Get the hard data on who works in CUPE workplaces
Very few statistics or hard information exists about what’s actually taking place in CUPE workplaces and jobs with respect to workers of colour and Aboriginal workers – how many there are, what job classifications they’re in, their wages, how many have been downsized or privatized out of jobs or now work in part-time, temporary or casual jobs. We need to do our research and use it to press home our case for making our workplaces more representative.
Reach out to all our members and to all our communities
Our anti-racism fight can only be effective if we reach out to members of colour and Aboriginal members to find out what they are experiencing in the workplace. We must include them in developing anti-racism strategies for the union. We must also go beyond our workplaces and work with community organizations representing people of colour and Aboriginal people particularly when workers from these groups are not represented in the workplace.
Take on systemic racism through legal and legislative action
- We must use the legal mechanisms already available to us to challenge racism in the workplace. A recent example is the B.C. Health Services Division of CUPE’s complaint to the B.C. Human Rights Commission. The complaint is part of the union’s strategy to end employment discrimination against some workers of Asian origin at a long-term care facility in Victoria – workers who are paid less than counterparts in the same job classifications doing the same work.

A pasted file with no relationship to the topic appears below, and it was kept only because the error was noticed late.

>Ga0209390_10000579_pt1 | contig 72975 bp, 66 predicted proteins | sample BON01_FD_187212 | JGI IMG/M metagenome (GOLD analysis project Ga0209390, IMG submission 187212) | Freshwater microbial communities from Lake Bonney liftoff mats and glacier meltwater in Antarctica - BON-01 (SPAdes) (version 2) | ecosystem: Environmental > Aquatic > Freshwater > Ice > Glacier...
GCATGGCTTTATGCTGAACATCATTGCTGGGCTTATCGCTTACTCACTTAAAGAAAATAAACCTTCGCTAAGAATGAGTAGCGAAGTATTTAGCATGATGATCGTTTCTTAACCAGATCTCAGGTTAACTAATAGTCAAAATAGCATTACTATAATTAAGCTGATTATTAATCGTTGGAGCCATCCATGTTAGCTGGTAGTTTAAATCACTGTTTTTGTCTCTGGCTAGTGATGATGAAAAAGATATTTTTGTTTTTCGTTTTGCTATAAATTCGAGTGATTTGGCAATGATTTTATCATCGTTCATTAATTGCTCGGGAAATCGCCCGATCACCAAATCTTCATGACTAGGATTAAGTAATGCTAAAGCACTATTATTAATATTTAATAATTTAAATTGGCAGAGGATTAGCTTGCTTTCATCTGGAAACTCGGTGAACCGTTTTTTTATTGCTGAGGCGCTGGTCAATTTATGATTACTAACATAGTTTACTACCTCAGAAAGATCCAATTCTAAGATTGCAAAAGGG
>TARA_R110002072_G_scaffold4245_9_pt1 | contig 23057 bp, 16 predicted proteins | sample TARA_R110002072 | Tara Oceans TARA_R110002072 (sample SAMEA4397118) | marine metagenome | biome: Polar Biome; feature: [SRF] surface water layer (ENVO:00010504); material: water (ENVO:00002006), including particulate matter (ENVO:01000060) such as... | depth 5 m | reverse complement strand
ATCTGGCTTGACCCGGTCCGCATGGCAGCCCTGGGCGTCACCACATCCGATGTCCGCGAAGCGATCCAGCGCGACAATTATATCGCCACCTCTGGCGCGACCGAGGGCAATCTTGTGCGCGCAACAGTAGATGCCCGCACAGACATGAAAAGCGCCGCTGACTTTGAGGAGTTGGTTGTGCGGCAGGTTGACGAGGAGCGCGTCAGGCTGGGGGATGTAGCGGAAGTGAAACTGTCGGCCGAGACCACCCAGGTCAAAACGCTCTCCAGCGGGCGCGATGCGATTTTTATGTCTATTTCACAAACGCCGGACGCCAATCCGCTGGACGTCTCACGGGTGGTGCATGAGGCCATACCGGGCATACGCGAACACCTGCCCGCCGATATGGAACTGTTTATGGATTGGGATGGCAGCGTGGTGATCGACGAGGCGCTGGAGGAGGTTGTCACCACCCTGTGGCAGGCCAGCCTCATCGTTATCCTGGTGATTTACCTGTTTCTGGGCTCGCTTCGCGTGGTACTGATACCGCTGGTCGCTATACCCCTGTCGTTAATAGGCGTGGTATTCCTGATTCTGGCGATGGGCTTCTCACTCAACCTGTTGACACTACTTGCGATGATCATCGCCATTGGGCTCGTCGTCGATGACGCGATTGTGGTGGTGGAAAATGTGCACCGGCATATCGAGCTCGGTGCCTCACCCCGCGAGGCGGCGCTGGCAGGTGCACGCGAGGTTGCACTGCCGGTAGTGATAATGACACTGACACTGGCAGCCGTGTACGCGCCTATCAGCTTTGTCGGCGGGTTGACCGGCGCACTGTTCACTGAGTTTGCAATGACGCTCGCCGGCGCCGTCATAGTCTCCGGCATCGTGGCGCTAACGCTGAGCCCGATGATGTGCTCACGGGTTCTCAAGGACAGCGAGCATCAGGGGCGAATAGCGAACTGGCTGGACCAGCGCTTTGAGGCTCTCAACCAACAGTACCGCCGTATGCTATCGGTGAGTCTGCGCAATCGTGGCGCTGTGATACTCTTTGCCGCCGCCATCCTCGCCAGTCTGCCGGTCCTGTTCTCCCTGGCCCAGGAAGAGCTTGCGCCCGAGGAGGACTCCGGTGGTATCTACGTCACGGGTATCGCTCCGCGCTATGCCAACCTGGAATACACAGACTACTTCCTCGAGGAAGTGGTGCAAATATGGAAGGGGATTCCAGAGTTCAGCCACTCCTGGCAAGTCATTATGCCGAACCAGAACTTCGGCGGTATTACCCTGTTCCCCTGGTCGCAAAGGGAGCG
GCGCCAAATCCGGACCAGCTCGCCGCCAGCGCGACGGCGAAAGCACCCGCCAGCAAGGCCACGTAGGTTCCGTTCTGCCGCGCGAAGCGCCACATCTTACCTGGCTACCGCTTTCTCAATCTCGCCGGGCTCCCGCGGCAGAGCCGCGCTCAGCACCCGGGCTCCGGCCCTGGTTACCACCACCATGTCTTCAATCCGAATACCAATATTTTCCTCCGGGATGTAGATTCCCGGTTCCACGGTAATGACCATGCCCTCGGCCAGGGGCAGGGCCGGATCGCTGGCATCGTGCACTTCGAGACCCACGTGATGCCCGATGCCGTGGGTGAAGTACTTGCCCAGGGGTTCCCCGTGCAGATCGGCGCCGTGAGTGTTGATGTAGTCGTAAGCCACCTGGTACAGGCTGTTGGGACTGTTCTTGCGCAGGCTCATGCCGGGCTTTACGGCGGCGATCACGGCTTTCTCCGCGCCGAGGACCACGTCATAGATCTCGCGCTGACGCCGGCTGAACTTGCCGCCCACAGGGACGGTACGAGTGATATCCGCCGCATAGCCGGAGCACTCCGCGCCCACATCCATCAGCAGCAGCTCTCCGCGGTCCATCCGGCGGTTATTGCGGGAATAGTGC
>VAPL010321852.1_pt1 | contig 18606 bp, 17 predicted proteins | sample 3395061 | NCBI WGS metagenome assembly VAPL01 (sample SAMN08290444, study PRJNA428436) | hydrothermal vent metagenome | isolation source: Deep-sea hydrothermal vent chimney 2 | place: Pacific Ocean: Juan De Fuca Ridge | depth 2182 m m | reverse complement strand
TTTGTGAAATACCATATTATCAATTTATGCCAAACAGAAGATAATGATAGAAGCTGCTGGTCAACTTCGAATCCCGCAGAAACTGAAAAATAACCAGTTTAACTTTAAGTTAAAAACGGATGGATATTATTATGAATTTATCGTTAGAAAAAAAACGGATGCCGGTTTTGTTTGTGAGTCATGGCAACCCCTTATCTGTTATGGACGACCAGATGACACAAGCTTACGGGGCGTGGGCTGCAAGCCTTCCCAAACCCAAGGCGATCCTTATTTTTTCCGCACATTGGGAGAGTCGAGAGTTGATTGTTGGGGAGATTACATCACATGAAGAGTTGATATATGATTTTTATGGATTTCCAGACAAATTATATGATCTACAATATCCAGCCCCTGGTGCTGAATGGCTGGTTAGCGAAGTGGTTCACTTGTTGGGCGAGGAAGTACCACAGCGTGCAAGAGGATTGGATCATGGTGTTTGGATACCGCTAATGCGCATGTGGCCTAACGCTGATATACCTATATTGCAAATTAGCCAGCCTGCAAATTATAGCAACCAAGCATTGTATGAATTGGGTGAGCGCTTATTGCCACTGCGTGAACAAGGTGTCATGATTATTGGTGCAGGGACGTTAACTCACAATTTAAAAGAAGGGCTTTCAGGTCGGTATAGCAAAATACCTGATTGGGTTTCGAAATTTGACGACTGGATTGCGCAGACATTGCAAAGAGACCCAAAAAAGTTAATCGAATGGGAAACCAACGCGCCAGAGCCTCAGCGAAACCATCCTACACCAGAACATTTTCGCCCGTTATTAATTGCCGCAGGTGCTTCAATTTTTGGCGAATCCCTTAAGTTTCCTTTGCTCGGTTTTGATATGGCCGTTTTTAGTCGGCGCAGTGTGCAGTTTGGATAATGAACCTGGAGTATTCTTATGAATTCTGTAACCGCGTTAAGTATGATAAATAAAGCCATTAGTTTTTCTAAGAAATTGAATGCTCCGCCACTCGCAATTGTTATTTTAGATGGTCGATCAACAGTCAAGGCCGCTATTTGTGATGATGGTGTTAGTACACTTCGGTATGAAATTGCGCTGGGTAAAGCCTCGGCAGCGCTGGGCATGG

- We must also continue to work with the rest of the labour movement and community groups to build legislative support for employment equity laws and to strengthen human rights laws.
Make organizing workers of colour and Aboriginal workers a priority
As part of our continued campaign to organize unorganized workers, CUPE must make it a priority to reach out to workers of colour and Aboriginal workers in our traditional sectors. Involving the Rainbow Committee and provincial committees against racism and discrimination, we should address the organizing requirements and integrate an anti-racism component into our organizing plans to reach out to these groups of workers. This includes training and using rank-and-file members of colour and Aboriginal members in organizing drives as member organizers.
Develop anti-racism education for members, leaders and staff
- We must continue to develop courses to help all members understand the systemic and class-based nature of racism. In particular, the union should focus on countering the myths that sustain racism and divert attention away from the real cause of the problems we are facing (for example, that immigration is a threat to our members’ job security and the cause of the economic problems we now face). We must show our members that at the root of racism is an unfettered, globalized, free market system that profits by exploiting all workers – and super-exploiting some.
- We must continue to integrate an anti-racism component into all of our campaigns and our education programs – into our training programs for shop stewards, and all our leadership development courses, for example. We must take every opportunity to build solidarity and sensitize members about the nature, prevalence and destructive effects of racism in the workplace.
- The union must also develop anti-racism training and materials for leadership and staff. This anti-racism training should include how to respond quickly and effectively to complaints about workplace racism. It should emphasize handling problems using an activist approach, rather than a strictly legal approach. We want employers to feel immediate pressure to remedy situations of racism, instead of doing nothing until complaints run their course through a grievance or complaint procedure.
Put anti-racism on the bargaining agenda